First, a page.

Solutions for fast college essay writing
With all the tests and examinations that an average student has to do in their life chances are you have already encountered an exam with a timed essay (SATs, GPE, you name it), where you have to provide a coherent paper within a limited period of time, sometimes no longer than 30 minutes. Writing an assignment, I’ll wager, is a stress in itself, and having a tight deadline to do so doesn’t make it any easier.
However, some people, namely those majoring in journalism, English or almost any humanitarian science, have to hand in essays on a daily basis. While you do get the hang of speed paper writing after some time, getting to do that for the first few (hundred) times might be challenging.
Finally, of course, there is the good old procrastination. Of course, you should have started that written assignment ages ago. Of course, you didn’t. We don’t blame you; it’s sometimes hard to concentrate on academic performance with, you know, life getting in the way. However, that dreaded essay has to be written no matter what. Some might choose to outsource it, which is, again, a viable option, provided that you have the money, of course.
If it’s not about you, hear us out: for all these cases there is a solution, a scheme suitable for almost any situation, be it a five paragraph essay, an opinion essay, a 3000-word essay, whatever.
For timed exams, you might have to practice it with a clock first. There’s a high chance that the number of words in your essay is limited. Hence you won’t need some of the advice. It won’t hurt learning about some tricks, anyway.
Have you eaten your healthy breakfast today? If the answer is no, please, do it. It’s no use trying to produce quality content when all you can think about is your rumbling stomach, especially if you are running against the clock. Bear in mind that junk food and sweets won’t do; you’ll feel sluggish after some time, so pick up some healthy options like muesli or porridge.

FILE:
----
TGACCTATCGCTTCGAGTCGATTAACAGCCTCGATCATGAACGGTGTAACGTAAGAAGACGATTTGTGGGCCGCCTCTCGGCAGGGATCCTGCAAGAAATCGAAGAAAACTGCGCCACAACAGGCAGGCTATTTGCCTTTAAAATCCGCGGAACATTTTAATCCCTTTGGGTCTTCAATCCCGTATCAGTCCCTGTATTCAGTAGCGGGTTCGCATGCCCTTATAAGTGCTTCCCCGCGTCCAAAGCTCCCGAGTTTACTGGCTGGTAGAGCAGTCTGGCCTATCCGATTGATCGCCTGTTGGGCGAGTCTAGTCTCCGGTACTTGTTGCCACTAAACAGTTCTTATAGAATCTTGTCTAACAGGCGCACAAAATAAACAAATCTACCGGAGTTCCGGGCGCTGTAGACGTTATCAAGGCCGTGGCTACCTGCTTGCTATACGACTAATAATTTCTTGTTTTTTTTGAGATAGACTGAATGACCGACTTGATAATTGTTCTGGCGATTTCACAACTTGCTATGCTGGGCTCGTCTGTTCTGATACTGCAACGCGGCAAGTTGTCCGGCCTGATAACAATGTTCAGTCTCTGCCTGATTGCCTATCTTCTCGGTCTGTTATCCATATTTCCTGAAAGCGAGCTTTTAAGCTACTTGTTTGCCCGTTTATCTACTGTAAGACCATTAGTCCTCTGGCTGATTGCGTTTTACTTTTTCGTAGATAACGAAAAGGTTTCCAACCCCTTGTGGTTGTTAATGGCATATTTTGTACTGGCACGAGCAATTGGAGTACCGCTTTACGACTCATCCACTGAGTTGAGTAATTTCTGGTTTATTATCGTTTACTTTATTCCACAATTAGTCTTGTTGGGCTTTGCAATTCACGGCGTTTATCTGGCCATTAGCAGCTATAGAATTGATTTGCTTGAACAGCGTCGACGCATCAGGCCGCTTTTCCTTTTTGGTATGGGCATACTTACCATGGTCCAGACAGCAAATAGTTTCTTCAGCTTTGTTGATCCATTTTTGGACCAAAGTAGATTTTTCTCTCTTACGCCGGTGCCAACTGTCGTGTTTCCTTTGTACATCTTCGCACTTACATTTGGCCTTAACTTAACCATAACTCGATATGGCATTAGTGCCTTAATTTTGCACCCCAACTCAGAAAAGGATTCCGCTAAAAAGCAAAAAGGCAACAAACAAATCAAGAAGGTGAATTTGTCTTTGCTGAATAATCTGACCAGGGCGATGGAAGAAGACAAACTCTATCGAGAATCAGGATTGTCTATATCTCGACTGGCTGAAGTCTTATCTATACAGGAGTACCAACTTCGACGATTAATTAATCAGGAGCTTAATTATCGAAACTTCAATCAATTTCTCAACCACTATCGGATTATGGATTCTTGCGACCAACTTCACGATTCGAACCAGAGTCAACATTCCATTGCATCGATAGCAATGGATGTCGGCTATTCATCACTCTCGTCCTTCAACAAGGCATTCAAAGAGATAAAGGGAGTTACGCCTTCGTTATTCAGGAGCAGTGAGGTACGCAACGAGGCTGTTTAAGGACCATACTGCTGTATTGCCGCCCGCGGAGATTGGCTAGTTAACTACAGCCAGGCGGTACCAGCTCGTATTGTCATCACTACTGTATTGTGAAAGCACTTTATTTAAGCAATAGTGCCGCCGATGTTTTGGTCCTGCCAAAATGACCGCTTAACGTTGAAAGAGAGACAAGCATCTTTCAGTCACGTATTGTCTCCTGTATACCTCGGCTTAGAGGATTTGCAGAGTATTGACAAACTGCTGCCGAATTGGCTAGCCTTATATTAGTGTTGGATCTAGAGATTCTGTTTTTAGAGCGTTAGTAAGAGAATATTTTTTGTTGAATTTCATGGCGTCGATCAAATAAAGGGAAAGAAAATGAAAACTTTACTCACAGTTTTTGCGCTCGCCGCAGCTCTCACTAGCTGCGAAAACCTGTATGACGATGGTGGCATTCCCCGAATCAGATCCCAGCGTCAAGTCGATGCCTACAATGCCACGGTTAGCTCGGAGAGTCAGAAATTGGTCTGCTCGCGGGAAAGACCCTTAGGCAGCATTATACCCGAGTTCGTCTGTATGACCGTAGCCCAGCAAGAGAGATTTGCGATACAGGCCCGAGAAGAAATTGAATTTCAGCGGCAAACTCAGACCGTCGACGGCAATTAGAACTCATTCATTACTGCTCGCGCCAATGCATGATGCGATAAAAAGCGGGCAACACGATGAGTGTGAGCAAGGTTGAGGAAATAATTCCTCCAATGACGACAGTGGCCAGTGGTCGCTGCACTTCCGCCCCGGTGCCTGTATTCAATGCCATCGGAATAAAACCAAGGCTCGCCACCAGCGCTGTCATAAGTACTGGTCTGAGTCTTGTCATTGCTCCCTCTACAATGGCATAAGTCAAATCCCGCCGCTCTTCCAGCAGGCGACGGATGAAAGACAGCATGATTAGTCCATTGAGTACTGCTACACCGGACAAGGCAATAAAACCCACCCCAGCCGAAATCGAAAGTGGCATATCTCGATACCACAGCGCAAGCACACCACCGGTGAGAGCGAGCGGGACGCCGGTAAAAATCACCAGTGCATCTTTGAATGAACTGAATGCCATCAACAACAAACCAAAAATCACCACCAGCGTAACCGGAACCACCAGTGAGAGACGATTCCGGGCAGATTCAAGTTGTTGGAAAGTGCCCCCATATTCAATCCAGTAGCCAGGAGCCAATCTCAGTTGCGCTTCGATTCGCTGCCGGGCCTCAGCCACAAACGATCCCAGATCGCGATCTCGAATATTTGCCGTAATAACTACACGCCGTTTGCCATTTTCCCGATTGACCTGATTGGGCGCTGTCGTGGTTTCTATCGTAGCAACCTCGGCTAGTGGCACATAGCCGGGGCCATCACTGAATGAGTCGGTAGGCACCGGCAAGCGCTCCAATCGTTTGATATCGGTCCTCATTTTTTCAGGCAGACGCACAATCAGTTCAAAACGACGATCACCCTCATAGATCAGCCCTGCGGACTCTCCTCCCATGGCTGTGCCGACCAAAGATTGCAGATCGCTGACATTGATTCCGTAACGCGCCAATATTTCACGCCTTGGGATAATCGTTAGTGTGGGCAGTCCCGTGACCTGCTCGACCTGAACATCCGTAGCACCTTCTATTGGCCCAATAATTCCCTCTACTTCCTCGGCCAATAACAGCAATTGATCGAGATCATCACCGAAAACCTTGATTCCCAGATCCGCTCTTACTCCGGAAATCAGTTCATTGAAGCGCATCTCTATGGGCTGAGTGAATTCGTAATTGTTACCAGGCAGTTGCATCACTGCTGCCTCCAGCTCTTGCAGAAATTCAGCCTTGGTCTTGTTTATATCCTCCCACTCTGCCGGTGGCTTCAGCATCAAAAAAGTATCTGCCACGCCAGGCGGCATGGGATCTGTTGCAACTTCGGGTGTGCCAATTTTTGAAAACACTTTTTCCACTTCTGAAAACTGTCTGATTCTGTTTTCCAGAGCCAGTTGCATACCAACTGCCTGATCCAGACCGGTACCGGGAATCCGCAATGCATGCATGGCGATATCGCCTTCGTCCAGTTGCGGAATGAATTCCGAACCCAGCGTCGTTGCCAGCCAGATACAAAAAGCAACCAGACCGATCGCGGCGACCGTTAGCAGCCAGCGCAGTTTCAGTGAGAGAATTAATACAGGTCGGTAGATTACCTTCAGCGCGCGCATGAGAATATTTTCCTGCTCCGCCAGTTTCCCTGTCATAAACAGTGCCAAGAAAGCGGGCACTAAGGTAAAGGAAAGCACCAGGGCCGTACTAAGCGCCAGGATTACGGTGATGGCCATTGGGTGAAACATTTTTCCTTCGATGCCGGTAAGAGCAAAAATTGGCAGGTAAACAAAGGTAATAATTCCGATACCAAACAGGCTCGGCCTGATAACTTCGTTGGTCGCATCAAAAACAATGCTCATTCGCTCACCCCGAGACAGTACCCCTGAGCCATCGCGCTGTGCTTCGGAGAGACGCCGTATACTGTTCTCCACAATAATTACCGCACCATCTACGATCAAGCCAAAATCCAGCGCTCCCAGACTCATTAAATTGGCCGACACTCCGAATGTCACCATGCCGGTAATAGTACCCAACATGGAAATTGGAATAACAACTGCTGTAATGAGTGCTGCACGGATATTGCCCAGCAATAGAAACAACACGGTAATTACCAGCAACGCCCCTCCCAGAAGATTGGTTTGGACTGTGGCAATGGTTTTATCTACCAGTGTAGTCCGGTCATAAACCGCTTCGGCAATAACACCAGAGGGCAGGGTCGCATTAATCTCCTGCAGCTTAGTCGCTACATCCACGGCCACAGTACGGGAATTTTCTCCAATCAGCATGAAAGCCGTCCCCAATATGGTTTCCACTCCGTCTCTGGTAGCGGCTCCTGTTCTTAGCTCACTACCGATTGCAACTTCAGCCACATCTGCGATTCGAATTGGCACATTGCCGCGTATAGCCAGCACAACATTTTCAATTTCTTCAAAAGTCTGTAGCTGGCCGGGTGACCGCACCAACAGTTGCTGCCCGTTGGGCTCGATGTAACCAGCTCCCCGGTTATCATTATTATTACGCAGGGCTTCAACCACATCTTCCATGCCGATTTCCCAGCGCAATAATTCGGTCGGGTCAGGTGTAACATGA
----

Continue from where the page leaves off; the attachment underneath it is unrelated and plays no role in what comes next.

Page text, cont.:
Have you scheduled your breaks? Working non-stop will reduce your productivity. On average, it’s recommended to take a break for 10 minutes after every 1,5 hour.
Don’t browse your social networks in the meantime; your eyes are tired as it is and besides, it’s simple to get distracted and lose the valuable time. Do something entirely different to unwind a bit: walk your dog, take out the trash, dance to the radio.
Preparation, planning, essay outline, sketch, prompt – whatever you call it, this step is crucial. Even if you have a 30 minutes limit, spend 10 minutes creating a roadmap for your essay. It seems like a lot of time, but it will, in fact, help you, because with a set structure you won’t need to rewrite or restructure anything later.
You have some more time, and you have Google to boot, isn’t that great? Yeah, but you should use the outline anyway. An organised essay always wins, especially when you’re trying to beat the clock.
Do you understand the topic? Read it, reread it, study it carefully. One read-through most likely won’t be enough. There’s nothing worse than realising, halfway into your essay, that you have gone off the topic. You’re lucky if you have the time to fix it, so make sure you understand your objective before you start writing.
Brainstorm the topic. Write everything down, no matter how irrelevant the idea seems. You will weed out the useless ones later.